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Results Found (2915), Result Page (2 of 583)
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Location - Leeds & District

[6]
7th Lord Mayor's Annual Parade, Lewis's 'Fells Wargo Railway Co.' (City Centre) (2 comments)
Colour image21st June 1980. Image shows proud members of Lewis's 'Fells Wargo Railway Co.'(A humorous play on words with reference to 'Wells Fargo', of course). They pose in their colourful costumes in front of the spectacular decorated steam engine of the American West. This was Lewis's entry to the 7th Lord Mayor's Parade for which it won Best Overall Entry. It took over 20,000 ribbon parcel bows to decorate the float. Four female staff are dressed as saloon girls complete with buttoned boots and Ostrich feather headdresses. There is a cowboy in the centre and the two North American indians are Neil Malloch, left, and Simon Riley, right, both from the Display Department of Lewis's on the Headrow. The Parade set off from Woodhouse Moor, seen here, then went down Woodhouse Lane, then Merrion Street and Vicar Lane, into Briggate then the Headrow, on to Calverley Street, past the Civic Hall to salute the Lord Mayor and finally returned to Woodhouse Moor.
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[7]
A Children's Ward, postcard (City Centre)
Black & White imagec1906. Postcard showing a children's ward, possibly at Leeds General Infirmary. A postmark of 21st December 1906 is stamped on the back.
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[8]
A young boy models a sailor suit for the clothing manufacturer's John Barran & Sons. (City Centre)
Black & White imageC1891. A little boy dressed in a Sailor Suit poses for the camera for the firm of clothing manufacturer's John Barran & Sons. The trade in ready-to-wear tailoring for boys was an important part of the business at this time. The Sailor Suit was popular but there was also a demand for fancy dress and these were exported to Canada, Austrailia, New Zealand, South Africa, South America and the Continent. The boy in this image is is Herbert, whose father was a Machine Smith employed by Barran's, name of Arthur Giles. The Giles family are listed on the 1891 Census as living at number 1 Stratford Street in Hunslet. John Barran began his career in Leeds at the age of 22 with a small shop at number 30 Bridge End South. By 1851 he had moved to number 1 Briggate but his recognition of the potential of the new American invention of the sewing machine led him to opening a factory in Alfred Street. The business really took off when he worked with the firm of Greenwood and Batley to produce the band knife for bulk pattern cutting. The rapid expansion of the ready-to-wear business for Barran's in Leeds meant several moves. By the time the new warehouse in Chorley Lane opened in 1904, which adjoined the factory of 1888 in Hanover Lane, 3,000 people were in the employment of John Barran & Sons.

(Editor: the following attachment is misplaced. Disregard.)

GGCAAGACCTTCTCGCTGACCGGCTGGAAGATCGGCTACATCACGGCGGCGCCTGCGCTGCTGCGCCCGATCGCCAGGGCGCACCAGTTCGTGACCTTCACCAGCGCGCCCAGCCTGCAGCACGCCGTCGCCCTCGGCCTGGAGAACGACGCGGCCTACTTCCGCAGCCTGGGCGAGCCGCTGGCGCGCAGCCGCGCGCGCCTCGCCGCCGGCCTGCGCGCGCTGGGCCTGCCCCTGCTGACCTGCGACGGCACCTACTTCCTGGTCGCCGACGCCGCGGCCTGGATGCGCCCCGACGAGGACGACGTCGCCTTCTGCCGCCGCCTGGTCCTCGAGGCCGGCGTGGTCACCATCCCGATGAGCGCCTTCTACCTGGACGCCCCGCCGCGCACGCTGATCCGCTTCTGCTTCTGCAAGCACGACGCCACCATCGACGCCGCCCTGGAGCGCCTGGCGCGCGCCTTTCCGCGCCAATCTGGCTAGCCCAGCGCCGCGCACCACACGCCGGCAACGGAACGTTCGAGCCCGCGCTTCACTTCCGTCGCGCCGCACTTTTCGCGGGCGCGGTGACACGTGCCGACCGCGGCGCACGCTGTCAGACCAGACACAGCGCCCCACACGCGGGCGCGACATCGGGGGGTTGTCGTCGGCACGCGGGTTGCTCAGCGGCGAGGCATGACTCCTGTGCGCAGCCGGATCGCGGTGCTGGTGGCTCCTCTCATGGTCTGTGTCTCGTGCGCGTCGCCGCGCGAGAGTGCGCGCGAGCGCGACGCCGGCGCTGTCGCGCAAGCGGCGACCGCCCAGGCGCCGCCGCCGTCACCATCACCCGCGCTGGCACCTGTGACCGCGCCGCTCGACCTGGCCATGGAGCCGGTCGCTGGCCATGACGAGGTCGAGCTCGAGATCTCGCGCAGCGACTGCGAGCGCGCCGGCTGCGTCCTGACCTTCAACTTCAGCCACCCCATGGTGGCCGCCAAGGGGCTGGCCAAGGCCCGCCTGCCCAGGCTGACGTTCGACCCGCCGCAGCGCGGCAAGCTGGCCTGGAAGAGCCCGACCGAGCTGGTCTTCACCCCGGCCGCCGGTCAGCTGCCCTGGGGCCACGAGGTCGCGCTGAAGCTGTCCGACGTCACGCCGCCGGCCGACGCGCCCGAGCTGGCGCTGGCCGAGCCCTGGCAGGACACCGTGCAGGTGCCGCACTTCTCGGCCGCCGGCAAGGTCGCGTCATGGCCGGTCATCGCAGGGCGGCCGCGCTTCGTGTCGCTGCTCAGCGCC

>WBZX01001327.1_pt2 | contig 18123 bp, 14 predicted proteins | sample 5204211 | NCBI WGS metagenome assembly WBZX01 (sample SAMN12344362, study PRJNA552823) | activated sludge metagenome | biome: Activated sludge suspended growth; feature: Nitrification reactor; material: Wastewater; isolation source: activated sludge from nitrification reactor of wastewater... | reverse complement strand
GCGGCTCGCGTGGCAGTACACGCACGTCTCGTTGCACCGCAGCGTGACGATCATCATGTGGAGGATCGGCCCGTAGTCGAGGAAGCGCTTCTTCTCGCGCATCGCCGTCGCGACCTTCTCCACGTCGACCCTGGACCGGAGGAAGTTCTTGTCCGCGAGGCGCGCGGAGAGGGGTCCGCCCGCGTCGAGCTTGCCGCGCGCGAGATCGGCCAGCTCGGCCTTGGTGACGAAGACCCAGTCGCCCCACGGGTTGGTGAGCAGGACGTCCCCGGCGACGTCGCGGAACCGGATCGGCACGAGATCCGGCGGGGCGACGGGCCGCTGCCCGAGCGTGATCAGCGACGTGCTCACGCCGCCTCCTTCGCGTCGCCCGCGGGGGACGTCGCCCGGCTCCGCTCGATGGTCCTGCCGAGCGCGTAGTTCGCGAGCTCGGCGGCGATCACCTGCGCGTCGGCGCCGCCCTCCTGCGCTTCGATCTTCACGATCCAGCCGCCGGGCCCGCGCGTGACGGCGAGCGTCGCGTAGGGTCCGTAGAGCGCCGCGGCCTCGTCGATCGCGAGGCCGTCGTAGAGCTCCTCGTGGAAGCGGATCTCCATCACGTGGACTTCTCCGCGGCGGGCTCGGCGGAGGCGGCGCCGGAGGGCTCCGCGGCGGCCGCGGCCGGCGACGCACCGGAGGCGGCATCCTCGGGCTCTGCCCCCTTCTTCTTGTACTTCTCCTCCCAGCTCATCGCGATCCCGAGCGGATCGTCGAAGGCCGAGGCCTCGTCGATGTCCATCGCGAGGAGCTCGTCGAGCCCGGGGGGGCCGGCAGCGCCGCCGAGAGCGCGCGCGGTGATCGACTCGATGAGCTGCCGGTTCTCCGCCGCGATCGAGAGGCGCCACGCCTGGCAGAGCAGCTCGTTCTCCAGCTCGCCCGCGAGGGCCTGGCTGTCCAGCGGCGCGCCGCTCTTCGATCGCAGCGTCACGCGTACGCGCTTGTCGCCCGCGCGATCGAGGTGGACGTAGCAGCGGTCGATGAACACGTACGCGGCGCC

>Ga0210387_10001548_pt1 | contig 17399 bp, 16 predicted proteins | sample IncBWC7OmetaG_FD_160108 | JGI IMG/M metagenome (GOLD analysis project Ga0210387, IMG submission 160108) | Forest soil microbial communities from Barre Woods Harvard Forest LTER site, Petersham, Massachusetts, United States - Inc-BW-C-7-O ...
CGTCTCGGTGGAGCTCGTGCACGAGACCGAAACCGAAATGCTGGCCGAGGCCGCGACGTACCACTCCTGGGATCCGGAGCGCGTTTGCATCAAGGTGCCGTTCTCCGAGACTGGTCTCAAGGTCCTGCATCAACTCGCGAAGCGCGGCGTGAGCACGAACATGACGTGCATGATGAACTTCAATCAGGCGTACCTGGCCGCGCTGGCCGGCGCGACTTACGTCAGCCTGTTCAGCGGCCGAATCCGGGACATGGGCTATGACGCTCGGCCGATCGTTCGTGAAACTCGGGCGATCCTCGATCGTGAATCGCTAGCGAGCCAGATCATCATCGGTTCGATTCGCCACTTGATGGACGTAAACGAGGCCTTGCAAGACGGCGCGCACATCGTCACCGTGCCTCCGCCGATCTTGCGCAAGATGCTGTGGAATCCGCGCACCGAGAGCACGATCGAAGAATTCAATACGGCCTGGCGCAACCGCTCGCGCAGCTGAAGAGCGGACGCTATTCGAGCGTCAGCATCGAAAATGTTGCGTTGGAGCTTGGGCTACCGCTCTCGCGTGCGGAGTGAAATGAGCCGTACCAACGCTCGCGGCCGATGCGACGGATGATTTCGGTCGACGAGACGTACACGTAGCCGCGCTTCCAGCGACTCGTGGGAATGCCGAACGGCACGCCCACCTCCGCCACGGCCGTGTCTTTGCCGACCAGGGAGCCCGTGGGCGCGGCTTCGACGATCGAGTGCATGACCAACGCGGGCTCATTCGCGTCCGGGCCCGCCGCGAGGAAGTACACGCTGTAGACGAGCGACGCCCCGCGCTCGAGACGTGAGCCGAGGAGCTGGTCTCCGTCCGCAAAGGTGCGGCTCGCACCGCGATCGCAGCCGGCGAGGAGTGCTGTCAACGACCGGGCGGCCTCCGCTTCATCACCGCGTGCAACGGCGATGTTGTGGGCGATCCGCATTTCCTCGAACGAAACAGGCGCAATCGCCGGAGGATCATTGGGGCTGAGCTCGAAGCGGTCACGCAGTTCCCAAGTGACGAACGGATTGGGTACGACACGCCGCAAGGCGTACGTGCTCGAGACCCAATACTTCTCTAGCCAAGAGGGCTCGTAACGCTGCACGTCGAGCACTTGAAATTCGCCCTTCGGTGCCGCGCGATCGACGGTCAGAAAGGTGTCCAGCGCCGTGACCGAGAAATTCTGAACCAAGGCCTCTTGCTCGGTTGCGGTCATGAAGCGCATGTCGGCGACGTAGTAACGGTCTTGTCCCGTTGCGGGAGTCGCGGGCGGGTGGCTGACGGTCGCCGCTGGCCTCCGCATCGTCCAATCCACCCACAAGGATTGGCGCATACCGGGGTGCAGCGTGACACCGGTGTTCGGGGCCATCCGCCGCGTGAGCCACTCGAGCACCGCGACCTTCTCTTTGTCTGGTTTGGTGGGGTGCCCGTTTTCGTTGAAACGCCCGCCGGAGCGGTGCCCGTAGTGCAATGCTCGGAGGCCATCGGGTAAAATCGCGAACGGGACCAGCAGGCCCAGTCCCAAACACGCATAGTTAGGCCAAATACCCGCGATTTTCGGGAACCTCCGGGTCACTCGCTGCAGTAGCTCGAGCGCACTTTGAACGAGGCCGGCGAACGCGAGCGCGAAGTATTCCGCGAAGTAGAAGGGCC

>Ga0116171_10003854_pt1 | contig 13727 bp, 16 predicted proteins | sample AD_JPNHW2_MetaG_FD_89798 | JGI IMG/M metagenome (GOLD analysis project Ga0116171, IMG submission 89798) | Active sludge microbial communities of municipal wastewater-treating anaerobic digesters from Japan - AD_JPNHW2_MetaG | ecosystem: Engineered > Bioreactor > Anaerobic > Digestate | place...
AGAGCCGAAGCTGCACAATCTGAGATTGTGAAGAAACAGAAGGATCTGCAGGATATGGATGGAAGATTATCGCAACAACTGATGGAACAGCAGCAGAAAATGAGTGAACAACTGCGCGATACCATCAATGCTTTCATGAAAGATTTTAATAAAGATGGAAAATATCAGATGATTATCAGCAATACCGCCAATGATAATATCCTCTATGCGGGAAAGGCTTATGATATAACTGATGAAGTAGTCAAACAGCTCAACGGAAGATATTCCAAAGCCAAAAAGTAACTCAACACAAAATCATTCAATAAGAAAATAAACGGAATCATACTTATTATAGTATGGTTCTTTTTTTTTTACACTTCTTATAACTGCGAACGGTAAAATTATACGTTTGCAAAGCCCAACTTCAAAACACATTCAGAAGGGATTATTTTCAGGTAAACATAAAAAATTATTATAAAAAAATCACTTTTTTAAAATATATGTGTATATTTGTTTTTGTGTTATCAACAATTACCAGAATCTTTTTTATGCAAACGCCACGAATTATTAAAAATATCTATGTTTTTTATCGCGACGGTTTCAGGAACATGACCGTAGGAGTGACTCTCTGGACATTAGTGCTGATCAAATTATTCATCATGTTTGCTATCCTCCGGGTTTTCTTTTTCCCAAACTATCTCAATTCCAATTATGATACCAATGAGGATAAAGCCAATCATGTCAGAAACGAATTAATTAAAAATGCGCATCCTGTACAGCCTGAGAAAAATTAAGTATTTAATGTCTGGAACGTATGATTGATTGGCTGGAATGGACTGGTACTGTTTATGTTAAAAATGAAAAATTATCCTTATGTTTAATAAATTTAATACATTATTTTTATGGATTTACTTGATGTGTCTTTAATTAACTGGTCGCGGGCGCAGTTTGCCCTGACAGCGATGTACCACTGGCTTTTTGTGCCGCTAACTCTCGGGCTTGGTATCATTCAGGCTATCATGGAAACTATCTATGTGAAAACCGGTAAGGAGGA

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[9]
A young boy models a suit for the clothing manufacturer's John Barran & Sons. (City Centre)
Black & White imageC1891. Image shows a young boy modelling a light-coloured suit with metal buttons and a waistcoat beneath, made by the clothing manufacturing firm of John Barran & Sons. The young boy is Walter Giles, born in 1880 at number 4 Waverley Street in Holbeck. He is the son of an employee of Barran's, a Machine Smith by the name of Arthur Giles. There was, at this time, a successful export trade in young boys' tailored clothing and a demand for miniature soldier's and sailor's uniforms and fancy dress. By 1891 John Barran's had a warehouse in an innovative building in St. Paul's Street, designed by Thomas Ambler and completed in 1877, now known as St. Paul's House. The firm also had a recently opened factory in Hanover Lane (1888). Later, in 1904, a further warehouse was built in Chorley Lane adjoining the Hanover Lane premises. By this time Barran's was employing 3,000 people, many of them women and young girls. The rapid growth of ready -to-wear tailoring business was due to the advancement in technology of such proccesses as pattern-cutting and sewing by machine, including blind stitching, button holing and buttoning.
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[10]
A.R.P. Rescue Centre, group portrait of the rescue team (Killingbeck)
Black & White image1940. Group portrait showing some of the members of the rescue team at the A.R.P. Rescue Centre in Selby Road. In charge of the unit is William Noel Slee who can be seen standing at the extreme left of the back row, wearing a white shirt and dark tie. Any other identifications are welcomed. The men were trained and equipped to respond to the aftermath of bombing raids during World War 2 and to rescue and evacuate casualties. Their work covered Leeds and surrounding areas but the unit was also called out to York and was in demand following the heavy bombing raids suffered by the population of Hull. The centre occupied a range of single storey buildings at the junction of Selby Road and the A.64. Although the buildings are now demolished the foundations remain. The road is now called Killingbeck Bridge.
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